10 Effective DIY Insect Repellents for Home and Garden

10Effective DIY Insect Repellents for Home and Garden

Are you troubled by the annoying insects and pests that invade our homes, damage furniture and kill our dear little gardens?

Getting rid of those pesky creatures is a bugging job and a double-edged sword.

Often, the remedies including professional pest control can cause problems like allergies and irritations.

Some of the chemicals used in the bug sprays and other insect repellents are extremely dangerous to human beings and pets as they may cause serious health problems in the long run.

I, for one, have always been troubled by using cockroach repellent sprays inside the house. Apart from possible side effects, some sprays cause discoloration on the ceramic surfaces which turns into dirty stains overtime.

If you are facing similar issues, try the following 10 simple alternatives that you can do own your own.

These methods are effective and relatively harmless as most of them use herbal ingredients. As there are no strong chemicals used, one has to be patient and consistent with these recipes to get desired ‘exterminating’ results.

Insect Repellent for Home

1. Camphor solution for lizards:

Lizards are generally harmless reptiles and they help us by feeding on mosquitoes and other insects.

But if you find them gross and creepy, there is a gentle way to get rid of them.

  • Lizards are repelled by the odor of camphor.
  • Dissolve enough camphor in water to make a strong concentrate.
  • Use this solution regularly to spray on corners, behind the wall shelves and wall clocks and on every area where they usually hide.
  • After few days you will notice that there are no more lizards in your home.

2. Sugar Ball trap for cockroaches

Roaches are one species with high survival abilities. They are passive carriers of pathogens like bacteria and virus. They can also cause allergies in humans.

Borax (sodium borate) is very effective cockroach deterrent.

  • To make the trap, mix equal parts of plain flour (preferably rice flour or wheat flour) and sugar.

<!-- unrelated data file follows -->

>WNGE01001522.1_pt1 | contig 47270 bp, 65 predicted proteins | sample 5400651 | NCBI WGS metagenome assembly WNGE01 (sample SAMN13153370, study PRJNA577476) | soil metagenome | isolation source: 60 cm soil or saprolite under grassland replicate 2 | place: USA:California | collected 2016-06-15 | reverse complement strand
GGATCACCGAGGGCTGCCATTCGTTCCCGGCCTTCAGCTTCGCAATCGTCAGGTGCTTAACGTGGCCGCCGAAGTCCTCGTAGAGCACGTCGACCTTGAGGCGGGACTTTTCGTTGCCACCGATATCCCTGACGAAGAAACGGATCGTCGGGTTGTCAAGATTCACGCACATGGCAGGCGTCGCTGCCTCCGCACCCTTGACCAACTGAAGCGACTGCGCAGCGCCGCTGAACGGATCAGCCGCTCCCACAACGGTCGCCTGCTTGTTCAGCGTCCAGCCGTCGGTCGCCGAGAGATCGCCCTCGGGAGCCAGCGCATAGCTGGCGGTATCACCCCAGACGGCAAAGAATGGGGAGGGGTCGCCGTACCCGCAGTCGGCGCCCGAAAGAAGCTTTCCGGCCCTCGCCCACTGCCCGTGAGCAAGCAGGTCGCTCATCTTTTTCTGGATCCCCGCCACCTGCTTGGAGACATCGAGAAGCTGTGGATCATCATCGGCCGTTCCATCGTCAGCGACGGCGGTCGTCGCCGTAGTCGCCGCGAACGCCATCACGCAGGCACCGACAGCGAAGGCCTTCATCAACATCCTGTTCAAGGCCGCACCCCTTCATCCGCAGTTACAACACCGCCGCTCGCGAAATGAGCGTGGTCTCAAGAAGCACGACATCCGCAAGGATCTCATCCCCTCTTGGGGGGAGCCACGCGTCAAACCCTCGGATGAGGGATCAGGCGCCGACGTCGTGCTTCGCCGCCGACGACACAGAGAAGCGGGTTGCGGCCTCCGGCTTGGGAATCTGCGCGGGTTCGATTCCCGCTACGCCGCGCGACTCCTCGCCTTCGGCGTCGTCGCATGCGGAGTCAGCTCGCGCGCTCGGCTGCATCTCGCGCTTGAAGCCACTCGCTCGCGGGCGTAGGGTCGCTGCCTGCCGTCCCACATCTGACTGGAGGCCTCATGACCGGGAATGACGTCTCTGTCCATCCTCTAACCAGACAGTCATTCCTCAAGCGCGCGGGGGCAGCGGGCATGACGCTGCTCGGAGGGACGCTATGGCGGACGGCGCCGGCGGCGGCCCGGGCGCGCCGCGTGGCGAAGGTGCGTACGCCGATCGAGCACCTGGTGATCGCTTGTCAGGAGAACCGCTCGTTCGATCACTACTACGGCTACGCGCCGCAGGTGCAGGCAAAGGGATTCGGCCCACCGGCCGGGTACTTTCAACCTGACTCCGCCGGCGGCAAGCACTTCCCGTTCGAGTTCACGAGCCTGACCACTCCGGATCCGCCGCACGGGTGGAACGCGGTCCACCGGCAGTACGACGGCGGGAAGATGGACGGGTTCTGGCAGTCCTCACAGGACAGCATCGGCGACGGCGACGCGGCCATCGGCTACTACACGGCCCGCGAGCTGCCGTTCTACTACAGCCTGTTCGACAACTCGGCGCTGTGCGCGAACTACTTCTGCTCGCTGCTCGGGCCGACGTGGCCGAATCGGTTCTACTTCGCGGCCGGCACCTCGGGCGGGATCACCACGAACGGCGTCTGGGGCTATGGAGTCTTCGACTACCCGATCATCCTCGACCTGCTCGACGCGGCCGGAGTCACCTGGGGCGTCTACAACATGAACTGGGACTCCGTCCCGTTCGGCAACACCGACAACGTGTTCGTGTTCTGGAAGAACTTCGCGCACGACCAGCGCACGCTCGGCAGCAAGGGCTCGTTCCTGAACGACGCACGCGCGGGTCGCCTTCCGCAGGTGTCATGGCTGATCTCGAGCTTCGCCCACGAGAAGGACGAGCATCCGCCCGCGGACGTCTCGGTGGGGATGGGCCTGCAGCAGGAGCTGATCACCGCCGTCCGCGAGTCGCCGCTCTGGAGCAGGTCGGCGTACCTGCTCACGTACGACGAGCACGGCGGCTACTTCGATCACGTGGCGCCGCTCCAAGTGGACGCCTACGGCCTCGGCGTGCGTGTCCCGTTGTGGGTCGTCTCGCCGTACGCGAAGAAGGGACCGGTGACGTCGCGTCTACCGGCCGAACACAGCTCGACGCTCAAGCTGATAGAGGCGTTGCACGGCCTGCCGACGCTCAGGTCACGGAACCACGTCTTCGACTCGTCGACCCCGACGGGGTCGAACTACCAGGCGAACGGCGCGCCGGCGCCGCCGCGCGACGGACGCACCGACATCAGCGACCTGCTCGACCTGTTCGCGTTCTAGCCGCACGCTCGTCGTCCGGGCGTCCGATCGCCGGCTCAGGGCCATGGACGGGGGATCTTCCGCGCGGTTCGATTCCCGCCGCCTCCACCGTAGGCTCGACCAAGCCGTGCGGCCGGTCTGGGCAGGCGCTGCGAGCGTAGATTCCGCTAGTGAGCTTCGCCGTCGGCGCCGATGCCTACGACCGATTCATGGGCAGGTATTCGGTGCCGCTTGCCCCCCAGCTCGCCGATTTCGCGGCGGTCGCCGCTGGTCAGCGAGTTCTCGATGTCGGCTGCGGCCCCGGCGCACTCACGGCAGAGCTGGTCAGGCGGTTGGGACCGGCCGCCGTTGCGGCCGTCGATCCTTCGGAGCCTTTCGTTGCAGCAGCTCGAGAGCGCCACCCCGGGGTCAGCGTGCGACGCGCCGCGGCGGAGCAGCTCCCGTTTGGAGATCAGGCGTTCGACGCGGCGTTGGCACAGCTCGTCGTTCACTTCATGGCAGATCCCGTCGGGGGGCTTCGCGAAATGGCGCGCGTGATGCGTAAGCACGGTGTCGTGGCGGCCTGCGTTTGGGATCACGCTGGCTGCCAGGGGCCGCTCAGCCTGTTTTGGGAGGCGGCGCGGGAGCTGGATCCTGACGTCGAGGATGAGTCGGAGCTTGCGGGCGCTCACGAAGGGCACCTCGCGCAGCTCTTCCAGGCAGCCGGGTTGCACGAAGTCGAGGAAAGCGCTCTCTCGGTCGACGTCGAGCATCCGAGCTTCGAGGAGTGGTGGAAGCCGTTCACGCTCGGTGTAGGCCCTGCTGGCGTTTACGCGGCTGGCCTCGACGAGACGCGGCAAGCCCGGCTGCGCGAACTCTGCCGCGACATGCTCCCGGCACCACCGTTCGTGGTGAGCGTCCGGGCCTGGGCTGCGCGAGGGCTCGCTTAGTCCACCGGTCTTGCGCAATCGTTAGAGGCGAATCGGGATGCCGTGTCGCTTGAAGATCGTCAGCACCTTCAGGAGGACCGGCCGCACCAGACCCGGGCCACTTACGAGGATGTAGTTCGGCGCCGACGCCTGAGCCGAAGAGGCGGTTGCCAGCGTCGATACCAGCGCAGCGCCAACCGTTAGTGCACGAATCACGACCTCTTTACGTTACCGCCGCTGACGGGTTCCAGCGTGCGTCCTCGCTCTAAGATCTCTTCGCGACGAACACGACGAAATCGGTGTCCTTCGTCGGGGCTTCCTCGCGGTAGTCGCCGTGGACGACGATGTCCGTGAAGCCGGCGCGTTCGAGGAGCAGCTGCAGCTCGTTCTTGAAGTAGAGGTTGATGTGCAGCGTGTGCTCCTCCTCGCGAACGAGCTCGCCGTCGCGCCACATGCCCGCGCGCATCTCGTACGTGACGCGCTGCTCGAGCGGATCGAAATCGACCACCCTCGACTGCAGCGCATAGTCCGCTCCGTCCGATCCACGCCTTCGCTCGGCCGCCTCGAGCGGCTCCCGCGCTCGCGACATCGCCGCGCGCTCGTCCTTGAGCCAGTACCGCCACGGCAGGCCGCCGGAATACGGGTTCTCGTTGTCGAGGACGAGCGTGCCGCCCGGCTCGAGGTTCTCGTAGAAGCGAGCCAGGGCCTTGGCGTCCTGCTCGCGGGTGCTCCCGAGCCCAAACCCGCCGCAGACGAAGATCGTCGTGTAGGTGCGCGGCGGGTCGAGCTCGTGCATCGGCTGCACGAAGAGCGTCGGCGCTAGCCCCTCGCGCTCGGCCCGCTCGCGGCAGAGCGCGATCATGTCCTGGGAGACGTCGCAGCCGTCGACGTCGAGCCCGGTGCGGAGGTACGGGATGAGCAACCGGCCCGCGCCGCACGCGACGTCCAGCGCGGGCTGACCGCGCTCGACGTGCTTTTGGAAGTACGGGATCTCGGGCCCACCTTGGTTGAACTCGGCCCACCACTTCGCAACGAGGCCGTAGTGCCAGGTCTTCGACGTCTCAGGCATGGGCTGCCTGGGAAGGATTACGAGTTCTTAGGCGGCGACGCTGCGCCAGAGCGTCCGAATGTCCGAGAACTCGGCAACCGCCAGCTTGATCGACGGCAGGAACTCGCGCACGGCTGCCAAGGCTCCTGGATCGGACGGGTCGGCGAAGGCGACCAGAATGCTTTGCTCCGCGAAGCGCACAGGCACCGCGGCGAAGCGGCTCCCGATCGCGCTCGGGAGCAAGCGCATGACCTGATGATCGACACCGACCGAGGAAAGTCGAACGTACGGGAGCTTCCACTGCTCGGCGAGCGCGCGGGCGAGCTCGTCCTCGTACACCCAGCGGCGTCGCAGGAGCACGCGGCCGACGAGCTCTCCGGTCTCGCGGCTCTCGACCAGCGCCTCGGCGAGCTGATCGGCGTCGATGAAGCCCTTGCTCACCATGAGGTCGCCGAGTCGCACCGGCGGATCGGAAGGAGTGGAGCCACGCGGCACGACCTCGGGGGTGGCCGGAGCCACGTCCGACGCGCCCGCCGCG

• Add two parts of borax powder into the mixture.
  • Add enough water to get a dough-like consistency.
  • Make small balls of the mixture and place in corners and other areas where cockroaches are usually found.
  • The sugar and flour will attract the insects.
  • Once cockroaches ingest the chemical, it penetrates their exoskeleton and kills them by dehydrating.

Note: Borax is very cheap and is easily available in online stores. It is a low-risk pesticide and will cause irritation only if used in large quantities.

Still, it is advisable to use the next recipe if you have kids or pets at home. Also, remember to use plastic gloves while making borax balls.

We can easily make a cockroach spray at home using tea tree oil, vinegar and water.

  • Pour 1 part (about ¼ cup) each of tea tree oil and vinegar into a spray bottle.
  • Add 2 parts (8 cups of water) in to the bottle.
  • Give it a good shake and cockroach spray is ready to use.
  • Essential oil of dill is another natural cockroach repellent.

3. Neem potpourri against silver fishes

Are those tiny silver fishes eating your precious books and ruining your clothes?

Worry not. You can easily take care of the problem using neem leaves. Neem has very high antifungal and anti-pesticidal properties.

Place a fresh, washed neem sprig each, between the front and back cover of every book in your shelf.

For your wardrobe, sprinkle a few drops of neem oil and neem extract on dry neem leaves and put them in small mesh/sheer bags.

Leave these bags inside your shelves with the mouth of the bags slightly opened for the smell to waft through the cupboard.

This will keep the silverfishes away. Keep sprinkling the neem oil/ extract on the leaves once in a week.

Replace the ‘potpourri’ when the leaves start to wither.

4. All- purpose bug repellent

  • Add 3-4 tbsp of dried herbs like peppermint, spearmint, lavender, eucalyptus, catnip etc. along with 2-4 dried cloves into 1 cup of water.
  • Heat the mixture and bring to a boil.
  • Cool and strain the liquid.